For Goldilocks, the porridge had to be not too hot, and not too cold … the right temperature was all she needed.
For an Earth-like planet to harbor life, or multicellular life, certainly temperature is important, but what else is important? And what makes the temperature of an exo-Earth “just right”?
Some recent studies have concluded that answering these questions can be surprisingly difficult, and that some of the answers are surprisingly curious.
Consider the tilt of an exo-Earth’s axis, its obliquity.
In the “Rare Earth” hypothesis, this is a Goldilocks criterion; unless the tilt is kept stable (by a moon like our Moon), and at a “just right” angle, the climates will swing too wildly for multicellular life to form: too many snowball Earths (the whole globe covered in snow and ice with an enhanced albedo effect), or too much risk of a runaway greenhouse.
“We find that planets with small ocean fractions or polar continents can experience very severe seasonal climatic variations,” Columbia University’s David Spiegel writes*, summing up the results of an extensive series of models investigating the effects of obliquity, land/ocean coverage, and rotation on Earth-like planets, “but that these planets also might maintain seasonally and regionally habitable conditions over a larger range of orbital radii than more Earth-like planets.” And the real surprise? “Our results provide indications that the modeled climates are somewhat less prone to dynamical snowball transitions at high obliquity.” In other words, an exo-Earth tilted nearly right over (much like Uranus) may be less likely to suffer snowball Earth events than our, Goldilocks, Earth!
Consider ultra-violet radiation.
“Ultraviolet radiation is a double-edged sword to life. If it is too strong, the terrestrial biological systems will be damaged. And if it is too weak, the synthesis of many biochemical compounds cannot go along,” says Jianpo Guo of China’s Yunnan Observatory** “For the host stars with effective temperatures lower than 4,600 K, the ultraviolet habitable zones are closer than the habitable zones. For the host stars with effective temperatures higher than 7,137 K, the ultraviolet habitable zones are farther than the habitable zones.” This result doesn’t change what we already knew about habitability zones around main sequence stars, but it effectively rules out the possibility of life on planets around post-red giant stars (assuming any could survive their homesun going red giant!)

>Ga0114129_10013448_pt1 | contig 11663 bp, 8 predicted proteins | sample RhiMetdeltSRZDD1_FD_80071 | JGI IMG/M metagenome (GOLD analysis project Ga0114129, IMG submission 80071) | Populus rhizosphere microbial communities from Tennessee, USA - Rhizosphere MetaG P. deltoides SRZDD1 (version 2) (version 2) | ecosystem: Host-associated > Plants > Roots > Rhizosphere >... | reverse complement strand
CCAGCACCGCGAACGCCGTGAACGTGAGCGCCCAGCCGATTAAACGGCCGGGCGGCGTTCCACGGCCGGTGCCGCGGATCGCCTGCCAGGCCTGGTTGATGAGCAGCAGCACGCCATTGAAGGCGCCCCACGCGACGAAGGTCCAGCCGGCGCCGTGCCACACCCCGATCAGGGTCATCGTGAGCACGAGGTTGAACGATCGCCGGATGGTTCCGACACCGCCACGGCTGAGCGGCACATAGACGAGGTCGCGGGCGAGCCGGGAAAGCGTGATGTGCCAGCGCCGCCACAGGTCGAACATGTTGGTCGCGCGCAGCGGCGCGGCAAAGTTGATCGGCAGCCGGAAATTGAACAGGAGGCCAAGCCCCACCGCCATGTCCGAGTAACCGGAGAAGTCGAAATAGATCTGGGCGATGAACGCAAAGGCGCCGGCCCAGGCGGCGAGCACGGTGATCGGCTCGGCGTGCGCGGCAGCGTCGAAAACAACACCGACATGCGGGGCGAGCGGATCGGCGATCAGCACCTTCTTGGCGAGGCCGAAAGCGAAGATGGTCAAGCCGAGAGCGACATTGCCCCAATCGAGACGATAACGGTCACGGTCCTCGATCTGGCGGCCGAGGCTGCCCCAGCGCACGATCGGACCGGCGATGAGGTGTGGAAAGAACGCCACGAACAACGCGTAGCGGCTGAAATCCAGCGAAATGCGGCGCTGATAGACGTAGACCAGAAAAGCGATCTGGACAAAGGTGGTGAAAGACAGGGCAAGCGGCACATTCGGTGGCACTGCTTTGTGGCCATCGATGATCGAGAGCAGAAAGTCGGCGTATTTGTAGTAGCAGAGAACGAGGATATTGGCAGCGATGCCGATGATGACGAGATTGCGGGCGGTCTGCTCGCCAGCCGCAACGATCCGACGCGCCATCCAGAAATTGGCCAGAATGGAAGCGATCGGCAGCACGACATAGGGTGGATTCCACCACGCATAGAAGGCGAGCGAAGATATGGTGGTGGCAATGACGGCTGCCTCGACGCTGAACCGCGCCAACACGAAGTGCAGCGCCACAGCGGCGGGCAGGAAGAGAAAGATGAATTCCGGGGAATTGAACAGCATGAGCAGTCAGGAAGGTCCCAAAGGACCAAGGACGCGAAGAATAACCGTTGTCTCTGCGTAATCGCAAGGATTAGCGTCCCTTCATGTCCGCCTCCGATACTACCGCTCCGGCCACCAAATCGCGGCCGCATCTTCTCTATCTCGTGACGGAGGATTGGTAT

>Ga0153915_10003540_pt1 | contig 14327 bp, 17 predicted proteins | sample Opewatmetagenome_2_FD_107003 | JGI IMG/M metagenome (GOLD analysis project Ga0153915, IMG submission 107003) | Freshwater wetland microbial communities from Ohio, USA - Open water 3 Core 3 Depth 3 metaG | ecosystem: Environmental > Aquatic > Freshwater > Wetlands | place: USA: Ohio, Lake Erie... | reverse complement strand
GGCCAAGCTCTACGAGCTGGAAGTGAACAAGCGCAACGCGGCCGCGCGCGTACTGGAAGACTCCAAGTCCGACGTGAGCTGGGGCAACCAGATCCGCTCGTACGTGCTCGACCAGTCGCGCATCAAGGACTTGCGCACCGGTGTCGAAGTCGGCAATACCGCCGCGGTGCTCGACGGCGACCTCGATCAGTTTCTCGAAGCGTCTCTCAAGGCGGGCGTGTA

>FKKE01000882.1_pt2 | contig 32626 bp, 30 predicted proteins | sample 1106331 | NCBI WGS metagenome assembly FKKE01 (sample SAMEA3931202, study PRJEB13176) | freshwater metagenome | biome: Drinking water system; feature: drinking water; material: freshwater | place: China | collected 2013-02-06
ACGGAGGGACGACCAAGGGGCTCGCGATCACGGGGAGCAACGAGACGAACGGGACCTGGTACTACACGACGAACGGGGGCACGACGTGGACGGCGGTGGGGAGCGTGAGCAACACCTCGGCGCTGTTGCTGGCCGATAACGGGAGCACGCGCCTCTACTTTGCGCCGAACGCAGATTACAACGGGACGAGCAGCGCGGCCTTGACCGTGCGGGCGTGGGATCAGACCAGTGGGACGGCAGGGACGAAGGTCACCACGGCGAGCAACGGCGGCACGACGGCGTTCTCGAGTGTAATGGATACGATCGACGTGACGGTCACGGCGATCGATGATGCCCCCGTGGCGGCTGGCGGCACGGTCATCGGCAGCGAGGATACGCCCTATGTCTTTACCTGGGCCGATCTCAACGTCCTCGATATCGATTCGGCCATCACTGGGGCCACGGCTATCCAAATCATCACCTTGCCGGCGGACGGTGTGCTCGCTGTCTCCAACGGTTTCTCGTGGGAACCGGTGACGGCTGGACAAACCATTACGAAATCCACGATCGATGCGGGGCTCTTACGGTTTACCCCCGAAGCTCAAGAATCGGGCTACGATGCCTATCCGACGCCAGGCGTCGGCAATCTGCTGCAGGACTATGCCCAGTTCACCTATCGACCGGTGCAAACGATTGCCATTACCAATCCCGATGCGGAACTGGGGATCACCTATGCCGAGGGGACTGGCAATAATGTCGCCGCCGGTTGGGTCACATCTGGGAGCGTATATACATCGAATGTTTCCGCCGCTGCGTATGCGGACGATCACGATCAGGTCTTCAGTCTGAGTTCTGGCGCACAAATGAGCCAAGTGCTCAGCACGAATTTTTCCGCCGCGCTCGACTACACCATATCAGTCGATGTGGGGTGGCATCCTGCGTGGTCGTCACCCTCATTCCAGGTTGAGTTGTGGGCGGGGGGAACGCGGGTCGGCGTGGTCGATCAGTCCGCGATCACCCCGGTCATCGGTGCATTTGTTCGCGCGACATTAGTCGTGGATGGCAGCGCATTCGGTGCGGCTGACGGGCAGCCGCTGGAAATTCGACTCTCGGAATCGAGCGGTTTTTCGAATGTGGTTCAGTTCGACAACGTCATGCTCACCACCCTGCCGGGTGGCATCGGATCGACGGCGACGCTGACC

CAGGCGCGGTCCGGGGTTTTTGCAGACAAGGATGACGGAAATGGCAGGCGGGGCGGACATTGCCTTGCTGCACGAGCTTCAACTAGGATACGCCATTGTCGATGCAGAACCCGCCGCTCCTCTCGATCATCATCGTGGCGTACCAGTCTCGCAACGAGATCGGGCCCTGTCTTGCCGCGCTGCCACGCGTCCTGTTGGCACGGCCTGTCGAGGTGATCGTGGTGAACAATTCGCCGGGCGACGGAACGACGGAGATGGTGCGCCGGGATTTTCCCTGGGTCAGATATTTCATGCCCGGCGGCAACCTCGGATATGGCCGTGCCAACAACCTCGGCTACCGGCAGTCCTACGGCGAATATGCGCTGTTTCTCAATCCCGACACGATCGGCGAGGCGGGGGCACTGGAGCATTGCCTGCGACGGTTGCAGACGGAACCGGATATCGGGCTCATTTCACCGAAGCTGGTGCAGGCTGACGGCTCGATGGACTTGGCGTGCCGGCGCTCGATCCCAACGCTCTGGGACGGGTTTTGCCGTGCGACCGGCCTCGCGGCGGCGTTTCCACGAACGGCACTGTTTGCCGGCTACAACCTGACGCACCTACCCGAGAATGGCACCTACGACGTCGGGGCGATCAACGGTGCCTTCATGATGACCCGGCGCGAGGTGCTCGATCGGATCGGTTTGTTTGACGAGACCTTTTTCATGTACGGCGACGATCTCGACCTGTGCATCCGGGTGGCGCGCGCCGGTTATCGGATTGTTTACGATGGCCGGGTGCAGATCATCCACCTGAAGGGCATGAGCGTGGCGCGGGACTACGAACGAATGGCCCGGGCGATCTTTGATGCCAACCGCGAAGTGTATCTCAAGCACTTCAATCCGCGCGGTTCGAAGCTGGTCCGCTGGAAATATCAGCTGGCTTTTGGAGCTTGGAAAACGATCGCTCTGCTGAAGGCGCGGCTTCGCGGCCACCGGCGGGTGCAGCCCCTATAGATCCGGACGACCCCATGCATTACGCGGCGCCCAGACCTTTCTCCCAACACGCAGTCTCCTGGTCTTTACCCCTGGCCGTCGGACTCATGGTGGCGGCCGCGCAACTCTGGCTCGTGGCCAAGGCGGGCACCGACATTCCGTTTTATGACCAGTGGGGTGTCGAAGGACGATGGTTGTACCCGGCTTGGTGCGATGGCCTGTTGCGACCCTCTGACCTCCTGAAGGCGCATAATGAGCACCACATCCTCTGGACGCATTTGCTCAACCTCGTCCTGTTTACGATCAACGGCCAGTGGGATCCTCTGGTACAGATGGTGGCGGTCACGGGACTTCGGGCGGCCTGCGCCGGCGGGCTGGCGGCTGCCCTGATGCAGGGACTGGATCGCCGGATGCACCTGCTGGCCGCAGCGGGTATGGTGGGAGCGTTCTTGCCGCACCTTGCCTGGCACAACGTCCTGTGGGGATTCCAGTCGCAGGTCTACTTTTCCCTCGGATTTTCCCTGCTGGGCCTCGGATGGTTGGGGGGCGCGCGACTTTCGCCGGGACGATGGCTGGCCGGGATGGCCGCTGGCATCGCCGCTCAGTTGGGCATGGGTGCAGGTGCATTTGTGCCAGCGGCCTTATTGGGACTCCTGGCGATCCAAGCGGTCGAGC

Consider the effects of clouds.
Calculations of the habitability zones – the radii of the orbits of an exo-Earth, around its homesun – for main sequence stars usually assume an astronomers’ heaven – permanent clear skies (i.e. no clouds). But Earth has clouds, and clouds most definitely have an effect on average global temperatures! “The albedo effect is only weakly dependent on the incident stellar spectra because the optical properties (especially the scattering albedo) remain almost constant in the wavelength range of the maximum of the incident stellar radiation,” a German team’s recent study*** on the effects of clouds on habitability concludes (they looked at main sequence homesuns of spectral classes F, G, K, and M). This sounds like Gaia is Goldilocks’ friend; however, “The greenhouse effect of the high-level cloud on the other hand depends on the temperatures of the lower atmosphere, which in turn are an indirect consequence of the different types of central stars,” the team concludes (remember that an exo-Earth’s global temperature depends upon both the albedo and greenhouse effects). So, the take-home message? “Planets with Earth-like clouds in their atmospheres can be located closer to the central star or farther away compared to planets with clear sky atmospheres. The change in distance depends on the type of cloud. In general, low-level clouds result in a decrease of distance because of their albedo effect, while the high-level clouds lead to an increase in distance.”
“Just right” is tricky to pin down.
* lead author; Princeton University’s Kristen Manou and Colombia University’s Caleb Scharf are the co-authors (“Habitable Climates: The Influence of Obliquity”, The Astrophysical Journal, Volume 691, Issue 1, pp. 596-610 (2009); arXiv:0807.4180 is the preprint)
** lead author; Fenghui Zhang, Xianfei Zhang, and Zhanwen Han, all also at the Yunnan Observatory, are the co-authors (“Habitable zones and UV habitable zones around host stars”, Astrophysics and Space Science, Volume 325, Number 1, pp. 25-30 (2010))
*** “Clouds in the atmospheres of extrasolar planets. I. Climatic effects of multi-layered clouds for Earth-like planets and implications for habitable zones”, Kitzmann et al., accepted for publication in Astronomy & Astrophysics (2010); arXiv:1002.2927 is the preprint.